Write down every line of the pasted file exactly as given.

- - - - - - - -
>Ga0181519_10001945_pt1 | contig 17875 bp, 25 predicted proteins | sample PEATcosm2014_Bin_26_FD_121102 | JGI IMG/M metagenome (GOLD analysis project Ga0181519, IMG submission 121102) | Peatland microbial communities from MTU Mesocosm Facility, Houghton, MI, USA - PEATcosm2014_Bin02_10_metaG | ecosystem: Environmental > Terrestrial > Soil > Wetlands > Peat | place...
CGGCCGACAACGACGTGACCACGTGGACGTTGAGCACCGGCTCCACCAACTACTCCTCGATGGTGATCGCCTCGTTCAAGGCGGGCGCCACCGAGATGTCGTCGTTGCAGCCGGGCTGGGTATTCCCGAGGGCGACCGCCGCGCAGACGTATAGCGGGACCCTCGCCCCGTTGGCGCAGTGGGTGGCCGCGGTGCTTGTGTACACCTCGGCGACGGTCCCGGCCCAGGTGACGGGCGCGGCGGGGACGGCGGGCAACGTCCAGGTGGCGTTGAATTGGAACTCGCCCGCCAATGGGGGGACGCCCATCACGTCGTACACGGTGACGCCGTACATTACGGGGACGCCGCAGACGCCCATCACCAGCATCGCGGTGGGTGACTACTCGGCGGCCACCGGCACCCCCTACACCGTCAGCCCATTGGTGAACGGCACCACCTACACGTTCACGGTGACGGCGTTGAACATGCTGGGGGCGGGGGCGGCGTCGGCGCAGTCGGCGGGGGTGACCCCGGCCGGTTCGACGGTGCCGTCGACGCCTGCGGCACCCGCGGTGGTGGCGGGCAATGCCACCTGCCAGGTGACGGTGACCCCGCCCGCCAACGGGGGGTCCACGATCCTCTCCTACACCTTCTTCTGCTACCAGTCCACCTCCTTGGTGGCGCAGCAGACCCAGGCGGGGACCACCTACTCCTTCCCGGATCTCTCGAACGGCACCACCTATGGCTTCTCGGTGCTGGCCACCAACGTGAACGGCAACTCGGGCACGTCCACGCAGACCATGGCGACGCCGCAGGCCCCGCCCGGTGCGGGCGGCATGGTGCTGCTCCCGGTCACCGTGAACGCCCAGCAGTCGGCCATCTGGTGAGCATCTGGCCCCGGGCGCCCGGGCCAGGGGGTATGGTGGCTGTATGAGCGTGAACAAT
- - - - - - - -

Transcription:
>Ga0181519_10001945_pt1 | contig 17875 bp, 25 predicted proteins | sample PEATcosm2014_Bin_26_FD_121102 | JGI IMG/M metagenome (GOLD analysis project Ga0181519, IMG submission 121102) | Peatland microbial communities from MTU Mesocosm Facility, Houghton, MI, USA - PEATcosm2014_Bin02_10_metaG | ecosystem: Environmental > Terrestrial > Soil > Wetlands > Peat | place...
CGGCCGACAACGACGTGACCACGTGGACGTTGAGCACCGGCTCCACCAACTACTCCTCGATGGTGATCGCCTCGTTCAAGGCGGGCGCCACCGAGATGTCGTCGTTGCAGCCGGGCTGGGTATTCCCGAGGGCGACCGCCGCGCAGACGTATAGCGGGACCCTCGCCCCGTTGGCGCAGTGGGTGGCCGCGGTGCTTGTGTACACCTCGGCGACGGTCCCGGCCCAGGTGACGGGCGCGGCGGGGACGGCGGGCAACGTCCAGGTGGCGTTGAATTGGAACTCGCCCGCCAATGGGGGGACGCCCATCACGTCGTACACGGTGACGCCGTACATTACGGGGACGCCGCAGACGCCCATCACCAGCATCGCGGTGGGTGACTACTCGGCGGCCACCGGCACCCCCTACACCGTCAGCCCATTGGTGAACGGCACCACCTACACGTTCACGGTGACGGCGTTGAACATGCTGGGGGCGGGGGCGGCGTCGGCGCAGTCGGCGGGGGTGACCCCGGCCGGTTCGACGGTGCCGTCGACGCCTGCGGCACCCGCGGTGGTGGCGGGCAATGCCACCTGCCAGGTGACGGTGACCCCGCCCGCCAACGGGGGGTCCACGATCCTCTCCTACACCTTCTTCTGCTACCAGTCCACCTCCTTGGTGGCGCAGCAGACCCAGGCGGGGACCACCTACTCCTTCCCGGATCTCTCGAACGGCACCACCTATGGCTTCTCGGTGCTGGCCACCAACGTGAACGGCAACTCGGGCACGTCCACGCAGACCATGGCGACGCCGCAGGCCCCGCCCGGTGCGGGCGGCATGGTGCTGCTCCCGGTCACCGTGAACGCCCAGCAGTCGGCCATCTGGTGAGCATCTGGCCCCGGGCGCCCGGGCCAGGGGGTATGGTGGCTGTATGAGCGTGAACAAT